In a warning to teachers around the world, one American teacher opens up about the invasion of woke orthodoxy in the education sector...
I am an American educator who began teaching nearly two decades ago. During that time, I have taught at some of the most prestigious private secondary schools in the United States. Starting about five years ago, these schools began to be consumed by woke ideology.
When I say “consumed by woke ideology” I mean that these schools are obsessed with sophomoric and divisive notions of diversity, equality, and justice; increasingly hostile to freedom of expression; addicted to cancelling anything that offends the woke movement; and prioritising activism over understanding as the goal of education.
I am writing this letter to alert those we may describe as “sleep-wokers”. A sleep-woker is one who has not taken the woke creed to heart, yet nevertheless tacitly complies with the linguistic, pedagogical, political, and moral imperatives of wokeness. Sleep-wokers go through the motions; they are like religious folk who say prayers without thinking, attend worship services without engaging, and perpetuate dogmas without believing. I was a sleep-woker. In some ways, due to a combination of timidity and tiredness, I still am.
Sleep-woking, like sleepwalking, is very dangerous. While sleep-woking, an English teacher can unwittingly help cancel Chaucer, Keats and Conrad in the name of decolonisation. A biology teacher might find herself obliged to deny important differences between the sexes. A football coach will not be able to cheer on a player after a strong tackle, as strength and physical violence smack of toxic masculinity.
Most of my sleep-woking colleagues are good people. Like me, they were lulled into complacency by a woke take-over that was slow and subtle. What’s more, some changes were initially promising and even corrective — of course we should pay more attention to marginalised voices and overlooked narratives, and I am glad that we now do. To bemoan an expanded curriculum is simple chauvinism. In the end, however, wokeness has proven to be oppressive and totalitarian rather than inclusive and liberating.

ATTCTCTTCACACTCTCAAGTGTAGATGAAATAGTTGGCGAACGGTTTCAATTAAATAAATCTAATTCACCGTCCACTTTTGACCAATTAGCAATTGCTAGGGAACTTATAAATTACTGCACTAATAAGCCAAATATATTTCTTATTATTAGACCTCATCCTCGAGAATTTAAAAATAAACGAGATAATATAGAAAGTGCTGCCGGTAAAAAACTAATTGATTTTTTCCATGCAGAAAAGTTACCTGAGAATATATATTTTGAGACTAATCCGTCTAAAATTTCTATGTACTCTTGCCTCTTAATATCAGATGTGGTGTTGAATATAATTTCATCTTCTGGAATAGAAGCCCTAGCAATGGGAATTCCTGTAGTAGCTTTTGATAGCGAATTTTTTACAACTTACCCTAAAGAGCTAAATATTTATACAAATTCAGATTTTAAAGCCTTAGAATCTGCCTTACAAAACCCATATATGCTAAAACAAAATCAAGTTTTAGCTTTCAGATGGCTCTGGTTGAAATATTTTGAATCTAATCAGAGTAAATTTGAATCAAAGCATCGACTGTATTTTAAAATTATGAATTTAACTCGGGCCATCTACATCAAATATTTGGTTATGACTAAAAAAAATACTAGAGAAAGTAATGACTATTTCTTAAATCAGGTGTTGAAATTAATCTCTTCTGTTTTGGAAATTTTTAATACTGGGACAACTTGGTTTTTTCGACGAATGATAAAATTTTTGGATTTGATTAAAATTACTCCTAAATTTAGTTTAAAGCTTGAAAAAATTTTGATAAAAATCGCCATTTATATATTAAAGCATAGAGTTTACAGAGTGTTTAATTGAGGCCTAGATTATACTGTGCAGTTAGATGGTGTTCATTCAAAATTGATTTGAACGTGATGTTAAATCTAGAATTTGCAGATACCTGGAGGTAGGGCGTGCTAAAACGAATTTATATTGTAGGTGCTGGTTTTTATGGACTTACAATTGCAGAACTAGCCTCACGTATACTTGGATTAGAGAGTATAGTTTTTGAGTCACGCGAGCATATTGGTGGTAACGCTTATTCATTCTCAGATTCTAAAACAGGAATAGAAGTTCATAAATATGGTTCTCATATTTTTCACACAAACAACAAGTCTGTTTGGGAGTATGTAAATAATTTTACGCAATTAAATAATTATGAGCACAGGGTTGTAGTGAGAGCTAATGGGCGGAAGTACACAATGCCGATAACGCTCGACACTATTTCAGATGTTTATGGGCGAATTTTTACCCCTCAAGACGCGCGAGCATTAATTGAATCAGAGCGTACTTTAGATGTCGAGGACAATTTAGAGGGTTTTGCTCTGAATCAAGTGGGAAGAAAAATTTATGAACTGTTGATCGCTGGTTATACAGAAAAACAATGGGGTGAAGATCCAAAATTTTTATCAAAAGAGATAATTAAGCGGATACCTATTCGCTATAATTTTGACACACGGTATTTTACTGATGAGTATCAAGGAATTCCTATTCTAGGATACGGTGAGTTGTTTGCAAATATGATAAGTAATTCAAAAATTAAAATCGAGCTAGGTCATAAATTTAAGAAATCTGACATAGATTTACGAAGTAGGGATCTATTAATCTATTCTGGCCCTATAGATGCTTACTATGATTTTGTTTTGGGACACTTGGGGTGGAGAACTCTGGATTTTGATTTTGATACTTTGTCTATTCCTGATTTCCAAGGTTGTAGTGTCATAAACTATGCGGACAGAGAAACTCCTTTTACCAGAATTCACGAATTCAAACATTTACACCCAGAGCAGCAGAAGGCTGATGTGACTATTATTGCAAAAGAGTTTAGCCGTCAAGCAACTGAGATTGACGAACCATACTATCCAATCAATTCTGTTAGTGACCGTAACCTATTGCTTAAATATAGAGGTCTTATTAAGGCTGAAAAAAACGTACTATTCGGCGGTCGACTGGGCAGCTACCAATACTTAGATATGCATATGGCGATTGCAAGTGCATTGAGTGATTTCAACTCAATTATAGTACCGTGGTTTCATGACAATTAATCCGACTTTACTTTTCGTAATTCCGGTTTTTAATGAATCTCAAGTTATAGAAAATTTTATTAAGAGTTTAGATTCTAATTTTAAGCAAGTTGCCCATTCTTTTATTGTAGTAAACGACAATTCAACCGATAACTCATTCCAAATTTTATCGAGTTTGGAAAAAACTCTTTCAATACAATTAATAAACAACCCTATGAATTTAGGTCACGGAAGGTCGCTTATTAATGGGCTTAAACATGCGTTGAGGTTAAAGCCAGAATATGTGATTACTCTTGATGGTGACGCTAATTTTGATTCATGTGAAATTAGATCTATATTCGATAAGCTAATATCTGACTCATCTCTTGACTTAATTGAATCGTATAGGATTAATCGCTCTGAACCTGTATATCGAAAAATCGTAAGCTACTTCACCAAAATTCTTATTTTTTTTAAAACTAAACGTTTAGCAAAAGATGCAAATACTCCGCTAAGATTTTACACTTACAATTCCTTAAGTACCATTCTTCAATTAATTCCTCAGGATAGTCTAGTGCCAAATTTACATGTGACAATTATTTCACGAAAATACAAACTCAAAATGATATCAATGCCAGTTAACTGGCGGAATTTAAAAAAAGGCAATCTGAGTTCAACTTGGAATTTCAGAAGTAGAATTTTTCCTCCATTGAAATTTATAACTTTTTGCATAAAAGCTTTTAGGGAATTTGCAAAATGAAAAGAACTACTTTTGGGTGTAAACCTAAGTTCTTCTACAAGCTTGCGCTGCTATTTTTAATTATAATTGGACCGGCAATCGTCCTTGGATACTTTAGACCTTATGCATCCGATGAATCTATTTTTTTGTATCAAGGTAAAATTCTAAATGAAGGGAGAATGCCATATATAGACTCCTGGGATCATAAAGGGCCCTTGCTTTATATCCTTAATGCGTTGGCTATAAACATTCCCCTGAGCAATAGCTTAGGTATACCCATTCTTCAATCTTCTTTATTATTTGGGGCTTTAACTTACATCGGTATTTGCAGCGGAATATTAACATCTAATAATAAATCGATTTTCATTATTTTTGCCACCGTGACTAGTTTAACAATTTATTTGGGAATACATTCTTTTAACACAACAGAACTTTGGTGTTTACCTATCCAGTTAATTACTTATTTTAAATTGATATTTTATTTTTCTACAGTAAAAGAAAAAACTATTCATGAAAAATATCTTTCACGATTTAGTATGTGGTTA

It is worth noting that I have been a supporter of the left for most of my life. The only political donation I have ever made went to a candidate in the most left-leaning wing of the most left-leaning party in American politics. My objection is to the effect of woke ideology on education, not to liberal politics. My grievance is that teachers are increasingly under pressure to adopt the woke agenda or be ostracised.
I empathise with the difficult situation that top school officials find themselves in. As wokeness takes over American culture, schools face enormous pressure to follow suit. That said, those with the power to stop the degradation of education have a special responsibility to do so, and those of us with less power have a responsibility to remind our superiors of their duty.
Here is some of what wokeness has wrought at top American schools:
Offence in is the Eye of the Offended
Schools openly preach that if one feels offended, one has been offended. For example, if a student or colleague claims to have been offended by your words or actions, it does not matter if you intended no offence. More troubling is the fact that it does not matter if your words and actions were not those that a rational person should find offensive — you are an offender merely by virtue of the fact that someone claims to have been offended.
Schools cannot yet codify this into an official policy. What the schools are starting to do, however, is to change the ethical norms associated with offence. Since legal norms follow ethical norms, if schools (and societies) succeed in changing the ethical norms of speech and offence, they will eventually have a basis upon which to change the legal norms. As soon as they can show that a normal or typical person is offended by certain language or certain ideas, they will be able to argue that a person presenting such language and ideas is failing to abide by the reasonable ethical expectations of school culture. In short, we are training students how to be offended so that their perceived offence can be used to eliminate anti-woke expression.